Two dates on the calendar today owe their existence to the Second International: May Day, established at the movement’s founding congress in 1889 as a demonstration of working-class power around the world; and International Women’s Day, initiated in 1910 as a worldwide day of action for working women in the fight for full social and political rights.
The Second International showed the potential power of the organized working class and its capacity to remake society. By winning millions of working people to socialism and organizing them into the fight against capitalism, the Second International helped create the preconditions for successful revolutionary struggle.
But behind this real and potential power were significant weaknesses and contradictions.
One such weakness involved its geographic axis. Even though the Second International’s reach extended to many countries, it still remained predominantly a European and North American organization, and never became a truly world movement. While congress resolutions gave support to anticolonial struggles in Asia, Africa, and Latin America, most sections of the Second International still possessed an underappreciation of them.
Similarly, the International’s resolutions often lacked an adequate appreciation of the strategic allies the working class would need in its struggle—from toilers in the colonial world to working farmers and peasants, small shopkeepers, victims of national oppression, and others.
More importantly, even though congress resolutions formally called for the revolutionary replacement of capitalism, the Second International as a whole lacked a clear perspective on the role of revolutionary action in such a transformation. The relationship between reform and revolution was a constant point of friction and debate.
Gap between word and deed
Perhaps the biggest weakness of the Second International, however, was the gap that developed between word and deed.
During the early twentieth century, the day-to-day practice of most Social Democratic parties became increasingly dominated by a reformist and nonrevolutionary perspective, focused around winning incremental reforms and putting the perspective of socialist transformation off to the distant future. Within the trade unions—most of which were led by socialist parties—bureaucracies developed with a class-collaborationist outlook.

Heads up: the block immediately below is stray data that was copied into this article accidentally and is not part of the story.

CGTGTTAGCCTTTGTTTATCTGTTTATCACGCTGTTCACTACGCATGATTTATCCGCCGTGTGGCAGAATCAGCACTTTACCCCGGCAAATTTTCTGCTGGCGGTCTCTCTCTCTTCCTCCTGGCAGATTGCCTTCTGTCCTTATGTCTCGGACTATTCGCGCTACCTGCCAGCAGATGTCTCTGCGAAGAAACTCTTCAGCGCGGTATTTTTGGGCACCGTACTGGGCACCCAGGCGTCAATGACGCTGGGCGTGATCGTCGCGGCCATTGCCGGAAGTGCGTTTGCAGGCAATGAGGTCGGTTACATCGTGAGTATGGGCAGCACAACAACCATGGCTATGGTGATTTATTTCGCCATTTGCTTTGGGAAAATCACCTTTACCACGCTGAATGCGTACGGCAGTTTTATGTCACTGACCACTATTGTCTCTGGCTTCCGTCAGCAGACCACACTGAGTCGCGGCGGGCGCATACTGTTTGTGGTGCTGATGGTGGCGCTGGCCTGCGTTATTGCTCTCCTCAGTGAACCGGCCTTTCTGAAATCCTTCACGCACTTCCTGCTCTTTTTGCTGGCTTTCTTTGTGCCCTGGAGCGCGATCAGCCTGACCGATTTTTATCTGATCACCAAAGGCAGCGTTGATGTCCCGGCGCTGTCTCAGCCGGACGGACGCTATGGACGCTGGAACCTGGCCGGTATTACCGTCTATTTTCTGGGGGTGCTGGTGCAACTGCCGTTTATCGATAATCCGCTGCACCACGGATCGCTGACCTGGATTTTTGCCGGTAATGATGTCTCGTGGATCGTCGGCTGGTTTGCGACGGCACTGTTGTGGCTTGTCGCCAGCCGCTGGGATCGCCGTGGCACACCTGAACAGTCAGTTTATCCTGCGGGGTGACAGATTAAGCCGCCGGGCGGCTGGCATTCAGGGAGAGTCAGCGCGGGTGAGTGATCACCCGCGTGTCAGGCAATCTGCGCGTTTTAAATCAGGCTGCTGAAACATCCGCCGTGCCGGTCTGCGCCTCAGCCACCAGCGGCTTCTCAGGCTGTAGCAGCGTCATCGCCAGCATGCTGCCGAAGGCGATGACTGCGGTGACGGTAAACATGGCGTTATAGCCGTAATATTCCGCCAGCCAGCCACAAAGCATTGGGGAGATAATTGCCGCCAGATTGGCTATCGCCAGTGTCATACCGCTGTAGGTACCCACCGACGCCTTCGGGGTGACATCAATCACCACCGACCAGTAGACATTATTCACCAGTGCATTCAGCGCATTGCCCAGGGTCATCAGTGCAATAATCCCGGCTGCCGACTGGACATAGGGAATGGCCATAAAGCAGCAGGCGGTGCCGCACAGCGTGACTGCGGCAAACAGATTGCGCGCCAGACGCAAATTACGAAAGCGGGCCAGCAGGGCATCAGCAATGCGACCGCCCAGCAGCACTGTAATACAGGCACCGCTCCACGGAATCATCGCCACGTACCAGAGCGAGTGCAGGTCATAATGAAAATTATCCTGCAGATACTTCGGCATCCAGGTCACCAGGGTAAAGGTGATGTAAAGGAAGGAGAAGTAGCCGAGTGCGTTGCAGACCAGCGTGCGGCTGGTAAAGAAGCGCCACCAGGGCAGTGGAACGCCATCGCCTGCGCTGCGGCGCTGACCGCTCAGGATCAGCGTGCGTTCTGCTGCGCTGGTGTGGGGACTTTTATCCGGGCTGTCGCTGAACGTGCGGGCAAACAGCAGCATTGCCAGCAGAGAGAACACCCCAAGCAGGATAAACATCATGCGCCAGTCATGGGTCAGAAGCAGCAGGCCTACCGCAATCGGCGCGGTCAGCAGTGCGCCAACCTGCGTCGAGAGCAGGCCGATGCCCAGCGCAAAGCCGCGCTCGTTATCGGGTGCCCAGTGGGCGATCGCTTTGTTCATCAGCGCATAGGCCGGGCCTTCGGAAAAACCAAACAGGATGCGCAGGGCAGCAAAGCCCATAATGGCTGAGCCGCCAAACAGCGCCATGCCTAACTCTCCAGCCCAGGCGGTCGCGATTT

The consequences of this evolution were fully seen in 1914. In clear violation of numerous the Second International resolutions, the main parties of the Second International renounced their past pledges and lined up, one by one, behind their governments’ efforts in World War I. Millions of workers and others were sent to their deaths with the support of these parties.
It was precisely this gap between word and deed that revolutionary socialists at the time pointed to as the central problem of the Second International. The biggest critics of the betrayal of 1914, such as V. I. Lenin and Rosa Luxemburg, spoke of this gap in the sharpest terms.
In making these criticisms, however, Lenin and Luxemburg never renounced the resolutions the Second International had adopted. Quite the contrary. During the years of the First World War, they constantly referred to the best of these resolutions as a way of illustrating the extent to which the Second International’s majority leaders were violating these resolutions in practice.
When the Communist International was organized in 1919, it openly stated that its intention was to bridge the gap between word and deed. The manifesto of the Comintern’s First Congress, in fact, openly described itself as “the International of the deed.”3
Issues of relevance today
Most of the major questions facing socialists at the present time are not new, having come up previously in different forms and in other contexts. Many of the issues in the fight today nevertheless bear a similarity to what the Second International took up over a century ago:
Political power: Probably the single biggest thread running through the resolutions adopted at Second International congresses was that every major issue facing working people was inextricably tied to the question of political power, and the need to replace domination by capitalists and landlords with the rule of working people. A revolutionary transformation of the entire social order was necessary.
War and militarism: Workers need to oppose all imperialist wars, Second International resolutions asserted. Not an ounce of support should be extended to these ventures, they insisted. The fight against militarism and war, together with the entire war machine, is a key task, part of the overall working-class struggle.